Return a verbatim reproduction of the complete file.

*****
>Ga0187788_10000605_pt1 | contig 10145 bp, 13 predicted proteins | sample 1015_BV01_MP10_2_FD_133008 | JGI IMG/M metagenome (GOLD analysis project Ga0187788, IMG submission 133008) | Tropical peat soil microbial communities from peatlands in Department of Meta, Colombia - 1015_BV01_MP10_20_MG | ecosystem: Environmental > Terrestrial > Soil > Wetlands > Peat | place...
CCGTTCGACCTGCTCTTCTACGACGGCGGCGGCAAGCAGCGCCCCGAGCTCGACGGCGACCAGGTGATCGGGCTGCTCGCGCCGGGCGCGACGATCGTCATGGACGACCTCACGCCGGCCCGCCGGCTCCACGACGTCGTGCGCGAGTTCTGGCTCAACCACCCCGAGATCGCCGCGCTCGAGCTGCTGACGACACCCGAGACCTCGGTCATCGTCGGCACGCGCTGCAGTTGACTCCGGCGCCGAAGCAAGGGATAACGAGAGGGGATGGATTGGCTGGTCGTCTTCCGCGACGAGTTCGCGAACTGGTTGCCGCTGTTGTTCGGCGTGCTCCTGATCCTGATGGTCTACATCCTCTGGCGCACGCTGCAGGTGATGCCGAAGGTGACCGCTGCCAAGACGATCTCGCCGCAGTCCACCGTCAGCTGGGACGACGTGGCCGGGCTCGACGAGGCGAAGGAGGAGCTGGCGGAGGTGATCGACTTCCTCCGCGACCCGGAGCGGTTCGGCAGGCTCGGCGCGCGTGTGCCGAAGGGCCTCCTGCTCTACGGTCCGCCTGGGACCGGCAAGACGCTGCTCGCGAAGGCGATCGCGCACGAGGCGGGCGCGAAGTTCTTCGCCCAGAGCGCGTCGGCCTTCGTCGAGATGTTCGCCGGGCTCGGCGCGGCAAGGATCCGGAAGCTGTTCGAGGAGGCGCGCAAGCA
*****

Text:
>Ga0187788_10000605_pt1 | contig 10145 bp, 13 predicted proteins | sample 1015_BV01_MP10_2_FD_133008 | JGI IMG/M metagenome (GOLD analysis project Ga0187788, IMG submission 133008) | Tropical peat soil microbial communities from peatlands in Department of Meta, Colombia - 1015_BV01_MP10_20_MG | ecosystem: Environmental > Terrestrial > Soil > Wetlands > Peat | place...
CCGTTCGACCTGCTCTTCTACGACGGCGGCGGCAAGCAGCGCCCCGAGCTCGACGGCGACCAGGTGATCGGGCTGCTCGCGCCGGGCGCGACGATCGTCATGGACGACCTCACGCCGGCCCGCCGGCTCCACGACGTCGTGCGCGAGTTCTGGCTCAACCACCCCGAGATCGCCGCGCTCGAGCTGCTGACGACACCCGAGACCTCGGTCATCGTCGGCACGCGCTGCAGTTGACTCCGGCGCCGAAGCAAGGGATAACGAGAGGGGATGGATTGGCTGGTCGTCTTCCGCGACGAGTTCGCGAACTGGTTGCCGCTGTTGTTCGGCGTGCTCCTGATCCTGATGGTCTACATCCTCTGGCGCACGCTGCAGGTGATGCCGAAGGTGACCGCTGCCAAGACGATCTCGCCGCAGTCCACCGTCAGCTGGGACGACGTGGCCGGGCTCGACGAGGCGAAGGAGGAGCTGGCGGAGGTGATCGACTTCCTCCGCGACCCGGAGCGGTTCGGCAGGCTCGGCGCGCGTGTGCCGAAGGGCCTCCTGCTCTACGGTCCGCCTGGGACCGGCAAGACGCTGCTCGCGAAGGCGATCGCGCACGAGGCGGGCGCGAAGTTCTTCGCCCAGAGCGCGTCGGCCTTCGTCGAGATGTTCGCCGGGCTCGGCGCGGCAAGGATCCGGAAGCTGTTCGAGGAGGCGCGCAAGCA